(Look up speaking numbers in the WR dictionary.)
     
  12. the_del_star Senior Member

    Southern California
    USA, English
    Oh! I didn't mean to do that, just note that it's ok in AE chatspeak.
    Sorry!
     
  13. susanna76 Senior Member

    Romanian
    So AE omits the ands. What about the final and in a shorter number (A) and longer number (B)? I'd say:

    A. 135
    one hundred and thirty-five
    A'. 135 guests
    a hundred and thirty-five guests
    B. 468,135
    four hundred sixty-eight thousand, one hundred and thirty-five
    B'. 468,135 euros
    four hundred sixty-eight thousand, one hundred thirty-five euros

    Can you please correct my readings from an AE and a BE standpoint? Thanks!
     
  14. Myridon

    Myridon Senior Member

    Texas
    English - US
    In American schools, the most commonly taught rule is that "and" is reserved for the decimal point when the decimal part is read as a fraction.
    135.11 is one-hundred, thirty-five and eleven one-hundredths or one-hundred, thirty-five point one one.
    However, there are many do not follow this rule outside of school and use "and" as you have it.
    I'm not sure anyone would say B' but rather
    B''. four-hundred and sixty-eight thousand, one-hundred and thirty-five
    Both three digit parts would have an "and".
    As I often follow the "school rules", I would most often say:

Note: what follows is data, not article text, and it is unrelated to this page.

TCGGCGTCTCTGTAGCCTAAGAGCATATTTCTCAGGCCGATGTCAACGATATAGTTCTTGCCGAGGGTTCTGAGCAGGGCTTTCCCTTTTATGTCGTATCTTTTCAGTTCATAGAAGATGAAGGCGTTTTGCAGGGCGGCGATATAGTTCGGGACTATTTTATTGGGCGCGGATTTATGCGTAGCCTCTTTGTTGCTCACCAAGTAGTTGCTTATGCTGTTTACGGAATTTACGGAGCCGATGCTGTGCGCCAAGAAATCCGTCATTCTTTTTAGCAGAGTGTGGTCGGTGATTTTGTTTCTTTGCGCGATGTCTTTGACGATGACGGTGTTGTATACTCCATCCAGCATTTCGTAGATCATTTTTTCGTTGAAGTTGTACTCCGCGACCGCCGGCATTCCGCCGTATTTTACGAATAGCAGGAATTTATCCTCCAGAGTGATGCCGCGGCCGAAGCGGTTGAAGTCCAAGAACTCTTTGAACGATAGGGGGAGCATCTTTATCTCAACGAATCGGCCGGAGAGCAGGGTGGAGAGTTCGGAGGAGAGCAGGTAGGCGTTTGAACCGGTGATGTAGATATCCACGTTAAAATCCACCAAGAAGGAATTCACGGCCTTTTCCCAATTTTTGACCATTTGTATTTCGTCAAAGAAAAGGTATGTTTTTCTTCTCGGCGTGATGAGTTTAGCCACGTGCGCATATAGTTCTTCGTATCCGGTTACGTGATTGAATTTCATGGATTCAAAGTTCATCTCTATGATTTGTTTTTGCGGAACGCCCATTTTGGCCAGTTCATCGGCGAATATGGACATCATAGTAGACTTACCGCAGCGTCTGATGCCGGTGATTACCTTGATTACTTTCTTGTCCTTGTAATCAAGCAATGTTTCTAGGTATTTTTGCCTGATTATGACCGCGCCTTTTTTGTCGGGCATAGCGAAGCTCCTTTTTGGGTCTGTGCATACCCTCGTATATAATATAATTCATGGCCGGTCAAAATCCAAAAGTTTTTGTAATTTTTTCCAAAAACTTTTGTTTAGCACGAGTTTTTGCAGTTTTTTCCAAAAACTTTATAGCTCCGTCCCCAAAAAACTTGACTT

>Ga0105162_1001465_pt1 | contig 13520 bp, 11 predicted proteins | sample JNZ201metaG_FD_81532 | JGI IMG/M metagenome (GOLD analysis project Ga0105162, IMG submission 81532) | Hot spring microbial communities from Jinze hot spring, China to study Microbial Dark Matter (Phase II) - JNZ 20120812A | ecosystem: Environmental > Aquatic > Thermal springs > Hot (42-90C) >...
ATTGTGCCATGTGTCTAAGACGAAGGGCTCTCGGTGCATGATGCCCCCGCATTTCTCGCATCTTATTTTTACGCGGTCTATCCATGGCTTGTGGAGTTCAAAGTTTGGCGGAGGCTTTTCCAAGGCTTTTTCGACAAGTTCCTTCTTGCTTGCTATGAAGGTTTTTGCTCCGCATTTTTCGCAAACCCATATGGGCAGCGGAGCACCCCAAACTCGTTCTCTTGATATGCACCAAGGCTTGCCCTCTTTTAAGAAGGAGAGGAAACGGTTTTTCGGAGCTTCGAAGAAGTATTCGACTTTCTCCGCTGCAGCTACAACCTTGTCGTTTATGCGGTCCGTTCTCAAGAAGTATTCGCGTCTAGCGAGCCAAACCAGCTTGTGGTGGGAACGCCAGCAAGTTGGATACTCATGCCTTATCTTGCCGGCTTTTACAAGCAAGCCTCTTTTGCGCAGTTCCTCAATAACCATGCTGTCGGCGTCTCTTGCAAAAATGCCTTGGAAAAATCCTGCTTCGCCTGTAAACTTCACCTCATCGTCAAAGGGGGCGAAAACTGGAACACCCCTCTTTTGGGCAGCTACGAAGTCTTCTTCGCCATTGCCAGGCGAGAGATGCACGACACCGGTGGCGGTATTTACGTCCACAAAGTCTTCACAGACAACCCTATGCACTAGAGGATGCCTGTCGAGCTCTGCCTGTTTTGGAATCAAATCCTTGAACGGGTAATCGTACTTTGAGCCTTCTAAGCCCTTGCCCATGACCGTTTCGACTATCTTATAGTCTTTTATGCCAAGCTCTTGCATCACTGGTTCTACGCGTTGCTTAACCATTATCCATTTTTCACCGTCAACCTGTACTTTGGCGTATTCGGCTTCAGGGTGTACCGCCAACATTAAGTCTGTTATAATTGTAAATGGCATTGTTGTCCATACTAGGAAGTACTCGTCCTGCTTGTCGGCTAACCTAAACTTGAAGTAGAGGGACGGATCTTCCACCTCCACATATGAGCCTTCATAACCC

C. four-hundred sixty-eight thousand, one-hundred thirty-five
    with no "and" at all.
     
  15. JulianStuart

    JulianStuart Senior Member

    Sonoma County CA
    English (UK then US)
    In the BrE maths world, the decimal point is never preceded by "and" nor followed by fractions or numbers other than single digits so "one hundred and thirty five point one one" would be the only choice. 210.48 could only be "two hundred and ten point four eight" and could not end in "point forty eight".
     
  16. susanna76 Senior Member

    Romanian
    Thanks, Myridon. Edit: So to simplify things
    1. For numbers only, go for no "and" at all, or for all of them.
    2. For numbers followed by a noun, include the "and."

    JulianStuart: Thanks so much. I was not aware you couldn't say "point forty-eight." Thanks for . . . pointing that out:).
     
    Last edited: Aug 20, 2011
  17. JulianStuart

    JulianStuart Senior Member

    Sonoma County CA
    English (UK then US)
    That is true for BrE, but it is widely said that way in the US.
     
  18. Egmont Senior Member

    Massachusetts, U.S.
    English - U.S.
    Two other things:

    1. There is never a comma before the first digit of a number or after the last one. This should be written in figures as "513,980" with only one comma in the middle.

    2. In English there is no space between a punctuation mark (such as the question mark here) and the word before it.
     
  19. halmom Senior Member

    korean
    I am trying to read the following numbers as follows. Am I right?

    74, 621, 990

    seventy four million six hundred twenty one thousand nine hundred ninety nine
     
  20. SwissPete

    SwissPete Senior Member

    94044 USA
    Français (CH), AE (California)
    seventy four million six hundred twenty one thousand nine hundred ninety nine :tick:

    Keep in mind that different languages have different punctuation schemes for numbers.
     
  21. That's the AE reading.

    In BE we say 'Seventy-four million, six hundred and twenty-one thousand, nine hundred and ninety'.
     
  22. Biffo Senior Member

    England
    English - England
  23. natkretep

    natkretep Moderato con anima

    Singapore
    English (Singapore/UK), basic Chinese
    Moderator note: halmom's thread (from post 19) has been merged with an earlier thread.